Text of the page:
Pharologists Galore.

P1130097This last weekend pharologists from all over got the chance to see inside most of the lighthouse buildings on the island and for some it was third time lucky after being foiled by the weather.

P1130063The Isle of May has probably more lighthouse heritage than anywhere else in Scotland so what better place to have a lighthouse weekend. Last Saturday and Sunday as part of the Fife Doors open festival, nearly 150 people made it across to the island to get a rare look inside some of the special lighthouse buildings on the island and hear from SNH staff and volunteers some of the stories tied up with the island. In some of the buildings it seems as if the lighthouse keepers just downed tools in 1989 and walked out when the lighthouse was automated. Here are some of the buildings enjoyed:
P1130101The engine room on the island is where the power for the lighthouse, the fog horns and the lighthouse keepers cottages came from when the island was manned with keepers. It is probably the best preserve lighthouse engine room in Scotland and is an monument to past engineering with huge engines and air compressors standing now silent in diesel impregnated atmosphere.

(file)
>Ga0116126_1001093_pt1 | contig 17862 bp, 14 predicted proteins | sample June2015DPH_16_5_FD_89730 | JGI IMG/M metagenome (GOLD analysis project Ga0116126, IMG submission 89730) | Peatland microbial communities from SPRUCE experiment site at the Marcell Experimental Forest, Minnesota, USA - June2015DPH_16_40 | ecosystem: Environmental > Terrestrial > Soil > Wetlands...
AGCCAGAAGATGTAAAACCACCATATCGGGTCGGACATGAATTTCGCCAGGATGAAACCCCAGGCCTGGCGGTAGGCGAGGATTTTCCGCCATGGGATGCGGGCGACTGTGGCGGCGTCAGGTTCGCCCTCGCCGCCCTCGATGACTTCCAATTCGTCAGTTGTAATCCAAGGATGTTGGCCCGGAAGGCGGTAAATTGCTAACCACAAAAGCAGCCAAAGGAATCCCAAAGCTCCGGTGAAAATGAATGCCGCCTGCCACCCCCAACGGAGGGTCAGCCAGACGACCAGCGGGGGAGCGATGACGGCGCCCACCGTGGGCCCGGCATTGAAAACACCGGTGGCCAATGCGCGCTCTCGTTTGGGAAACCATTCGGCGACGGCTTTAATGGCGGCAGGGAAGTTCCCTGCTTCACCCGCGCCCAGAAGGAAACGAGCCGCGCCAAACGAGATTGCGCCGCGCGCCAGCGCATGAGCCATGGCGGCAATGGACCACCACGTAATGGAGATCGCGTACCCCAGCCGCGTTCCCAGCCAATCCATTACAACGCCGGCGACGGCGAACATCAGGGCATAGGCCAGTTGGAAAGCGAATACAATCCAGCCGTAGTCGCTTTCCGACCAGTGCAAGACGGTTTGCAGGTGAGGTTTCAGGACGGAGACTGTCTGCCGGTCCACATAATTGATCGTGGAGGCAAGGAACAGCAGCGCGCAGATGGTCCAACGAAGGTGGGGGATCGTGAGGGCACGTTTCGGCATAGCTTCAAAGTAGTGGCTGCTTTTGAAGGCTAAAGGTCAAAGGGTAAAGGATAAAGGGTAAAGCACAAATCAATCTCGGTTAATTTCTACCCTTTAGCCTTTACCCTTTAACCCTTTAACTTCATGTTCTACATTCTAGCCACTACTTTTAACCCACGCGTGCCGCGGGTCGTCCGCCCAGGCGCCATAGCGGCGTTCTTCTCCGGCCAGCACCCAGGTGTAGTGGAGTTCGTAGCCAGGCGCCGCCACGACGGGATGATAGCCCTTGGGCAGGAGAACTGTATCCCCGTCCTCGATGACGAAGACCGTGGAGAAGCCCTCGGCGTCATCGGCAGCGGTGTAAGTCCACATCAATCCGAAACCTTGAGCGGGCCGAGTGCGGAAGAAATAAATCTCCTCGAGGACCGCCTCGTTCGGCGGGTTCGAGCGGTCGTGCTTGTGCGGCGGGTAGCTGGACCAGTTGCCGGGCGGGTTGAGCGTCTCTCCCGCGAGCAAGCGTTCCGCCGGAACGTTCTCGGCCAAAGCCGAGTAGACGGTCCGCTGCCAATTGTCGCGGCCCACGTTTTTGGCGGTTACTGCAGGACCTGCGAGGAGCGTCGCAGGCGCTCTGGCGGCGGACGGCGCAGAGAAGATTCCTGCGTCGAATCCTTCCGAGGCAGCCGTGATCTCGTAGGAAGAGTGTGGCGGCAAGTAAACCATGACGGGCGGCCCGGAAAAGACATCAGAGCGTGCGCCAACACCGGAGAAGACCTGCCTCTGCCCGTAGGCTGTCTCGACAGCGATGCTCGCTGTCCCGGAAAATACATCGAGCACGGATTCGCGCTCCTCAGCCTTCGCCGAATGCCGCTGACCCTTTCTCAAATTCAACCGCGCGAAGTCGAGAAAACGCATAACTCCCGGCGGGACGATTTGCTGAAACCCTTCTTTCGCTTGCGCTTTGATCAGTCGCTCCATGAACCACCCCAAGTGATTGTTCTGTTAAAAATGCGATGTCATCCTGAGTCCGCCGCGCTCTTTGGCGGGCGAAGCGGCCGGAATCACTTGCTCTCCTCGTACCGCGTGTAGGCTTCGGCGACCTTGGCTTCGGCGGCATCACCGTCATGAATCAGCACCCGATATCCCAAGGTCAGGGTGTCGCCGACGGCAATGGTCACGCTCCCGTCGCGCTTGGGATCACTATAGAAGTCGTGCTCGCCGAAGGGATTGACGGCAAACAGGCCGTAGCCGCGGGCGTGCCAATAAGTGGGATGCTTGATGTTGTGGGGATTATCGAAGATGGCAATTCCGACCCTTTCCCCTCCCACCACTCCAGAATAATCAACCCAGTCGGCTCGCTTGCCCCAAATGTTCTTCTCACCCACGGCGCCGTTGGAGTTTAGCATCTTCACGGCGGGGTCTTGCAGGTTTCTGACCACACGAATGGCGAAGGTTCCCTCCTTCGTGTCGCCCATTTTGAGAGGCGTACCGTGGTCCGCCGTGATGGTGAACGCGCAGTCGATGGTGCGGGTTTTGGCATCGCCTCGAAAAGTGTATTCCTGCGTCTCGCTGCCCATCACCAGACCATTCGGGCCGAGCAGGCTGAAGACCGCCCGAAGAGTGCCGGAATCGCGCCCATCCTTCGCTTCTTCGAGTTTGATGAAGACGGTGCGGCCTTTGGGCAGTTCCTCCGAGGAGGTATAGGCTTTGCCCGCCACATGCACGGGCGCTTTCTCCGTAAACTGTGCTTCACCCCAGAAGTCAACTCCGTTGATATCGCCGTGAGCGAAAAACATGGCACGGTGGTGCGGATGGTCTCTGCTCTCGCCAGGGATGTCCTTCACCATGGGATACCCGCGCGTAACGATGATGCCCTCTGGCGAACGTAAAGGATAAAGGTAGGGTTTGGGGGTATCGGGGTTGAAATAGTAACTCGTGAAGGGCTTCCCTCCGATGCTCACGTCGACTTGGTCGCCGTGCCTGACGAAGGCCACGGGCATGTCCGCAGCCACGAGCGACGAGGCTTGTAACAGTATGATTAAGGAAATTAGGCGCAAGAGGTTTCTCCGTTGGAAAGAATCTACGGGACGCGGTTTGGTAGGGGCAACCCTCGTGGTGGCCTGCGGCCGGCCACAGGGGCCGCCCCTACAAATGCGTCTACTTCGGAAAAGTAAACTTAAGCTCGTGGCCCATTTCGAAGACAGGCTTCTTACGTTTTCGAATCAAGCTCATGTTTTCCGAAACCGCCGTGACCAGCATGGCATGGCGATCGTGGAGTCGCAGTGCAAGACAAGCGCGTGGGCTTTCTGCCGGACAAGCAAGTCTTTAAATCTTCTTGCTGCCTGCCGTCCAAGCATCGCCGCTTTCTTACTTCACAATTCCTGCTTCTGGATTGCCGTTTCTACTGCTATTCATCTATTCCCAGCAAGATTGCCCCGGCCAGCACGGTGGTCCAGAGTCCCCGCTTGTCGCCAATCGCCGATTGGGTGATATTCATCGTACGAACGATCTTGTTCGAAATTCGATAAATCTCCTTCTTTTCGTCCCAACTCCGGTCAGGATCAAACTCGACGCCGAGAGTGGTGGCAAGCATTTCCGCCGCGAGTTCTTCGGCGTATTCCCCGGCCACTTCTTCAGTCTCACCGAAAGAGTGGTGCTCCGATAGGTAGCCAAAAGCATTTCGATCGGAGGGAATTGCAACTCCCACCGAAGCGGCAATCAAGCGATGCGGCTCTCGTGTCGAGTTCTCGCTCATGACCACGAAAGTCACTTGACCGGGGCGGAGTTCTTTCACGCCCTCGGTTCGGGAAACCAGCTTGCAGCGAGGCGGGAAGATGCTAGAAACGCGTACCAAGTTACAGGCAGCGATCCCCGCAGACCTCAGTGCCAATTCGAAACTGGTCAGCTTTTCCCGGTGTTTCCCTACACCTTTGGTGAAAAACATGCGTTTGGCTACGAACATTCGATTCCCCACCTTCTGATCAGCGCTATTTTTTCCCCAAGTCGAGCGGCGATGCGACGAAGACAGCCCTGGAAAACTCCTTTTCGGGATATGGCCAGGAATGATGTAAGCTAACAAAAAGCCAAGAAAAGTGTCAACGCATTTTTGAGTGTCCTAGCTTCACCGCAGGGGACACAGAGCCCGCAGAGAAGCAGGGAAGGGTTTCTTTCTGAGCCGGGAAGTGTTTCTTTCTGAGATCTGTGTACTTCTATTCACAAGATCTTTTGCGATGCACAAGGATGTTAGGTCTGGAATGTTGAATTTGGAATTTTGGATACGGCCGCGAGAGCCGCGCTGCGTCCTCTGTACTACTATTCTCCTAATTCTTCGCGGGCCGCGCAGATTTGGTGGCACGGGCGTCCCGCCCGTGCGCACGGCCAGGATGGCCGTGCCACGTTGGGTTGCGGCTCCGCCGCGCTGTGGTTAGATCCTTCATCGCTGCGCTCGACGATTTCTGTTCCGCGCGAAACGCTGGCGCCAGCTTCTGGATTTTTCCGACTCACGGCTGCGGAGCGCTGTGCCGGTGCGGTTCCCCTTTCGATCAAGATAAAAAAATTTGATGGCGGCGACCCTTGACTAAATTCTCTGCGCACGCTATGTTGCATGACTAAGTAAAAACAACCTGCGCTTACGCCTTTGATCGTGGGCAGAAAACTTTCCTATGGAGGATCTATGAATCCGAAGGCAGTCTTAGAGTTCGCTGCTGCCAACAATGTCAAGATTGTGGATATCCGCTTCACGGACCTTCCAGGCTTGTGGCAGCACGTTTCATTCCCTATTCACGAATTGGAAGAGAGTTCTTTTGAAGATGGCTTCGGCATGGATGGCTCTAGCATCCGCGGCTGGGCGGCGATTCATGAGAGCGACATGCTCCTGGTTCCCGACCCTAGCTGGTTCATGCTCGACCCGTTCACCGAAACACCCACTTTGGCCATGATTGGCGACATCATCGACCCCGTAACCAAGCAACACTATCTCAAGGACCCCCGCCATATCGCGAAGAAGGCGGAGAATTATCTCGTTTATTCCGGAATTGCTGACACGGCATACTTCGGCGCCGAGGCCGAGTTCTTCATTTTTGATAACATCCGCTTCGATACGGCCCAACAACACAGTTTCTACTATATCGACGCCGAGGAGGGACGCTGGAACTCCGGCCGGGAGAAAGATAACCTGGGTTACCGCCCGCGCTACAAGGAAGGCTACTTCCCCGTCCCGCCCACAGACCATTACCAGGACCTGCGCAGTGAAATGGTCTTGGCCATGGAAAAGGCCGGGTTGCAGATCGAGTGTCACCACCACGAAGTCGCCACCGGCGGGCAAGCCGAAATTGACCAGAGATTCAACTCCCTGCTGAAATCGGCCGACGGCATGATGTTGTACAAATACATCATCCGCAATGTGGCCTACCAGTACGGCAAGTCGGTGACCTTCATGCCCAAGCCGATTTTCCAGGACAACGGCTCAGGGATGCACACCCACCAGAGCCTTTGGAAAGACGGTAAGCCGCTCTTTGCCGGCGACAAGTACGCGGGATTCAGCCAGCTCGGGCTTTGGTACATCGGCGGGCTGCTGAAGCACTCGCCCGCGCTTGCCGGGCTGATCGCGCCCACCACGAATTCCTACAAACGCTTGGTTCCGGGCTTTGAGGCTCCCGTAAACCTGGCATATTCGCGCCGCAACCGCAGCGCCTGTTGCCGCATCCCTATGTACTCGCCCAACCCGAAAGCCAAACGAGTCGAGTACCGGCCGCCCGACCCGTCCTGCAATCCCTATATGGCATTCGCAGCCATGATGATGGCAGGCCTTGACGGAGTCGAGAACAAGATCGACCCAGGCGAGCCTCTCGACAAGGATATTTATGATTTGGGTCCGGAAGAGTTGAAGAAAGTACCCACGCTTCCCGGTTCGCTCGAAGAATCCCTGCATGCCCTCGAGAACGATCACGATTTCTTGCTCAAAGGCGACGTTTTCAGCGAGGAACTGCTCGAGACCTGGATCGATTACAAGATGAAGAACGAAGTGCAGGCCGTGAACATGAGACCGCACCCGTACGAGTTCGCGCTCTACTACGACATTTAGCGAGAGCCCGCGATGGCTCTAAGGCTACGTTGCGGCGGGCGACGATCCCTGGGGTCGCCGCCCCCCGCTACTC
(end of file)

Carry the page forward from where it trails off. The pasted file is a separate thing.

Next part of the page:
0c7fb-picture207728large29The Beacon is Scotland’s first lighthouse having stood on the top of the island for 378 years and there can’t be many buildings around with such an atmosphere and view.

P1130078The Lowlight is a beautifully preserved mini lighthouse, working for only 50 years and then standing unused from over 100.


P1130042We even allowed people into the Principal Keepers cottage where we live and work during the season. For us living on the island during the spring, summer and autumn only gives us a part of an insight into what a lighthouse keepers life was like for those who lived on the island all year round.
IMG_1680If you missed it this year but want to get a taste of a lighthouse keepers life, look out for the event next year.

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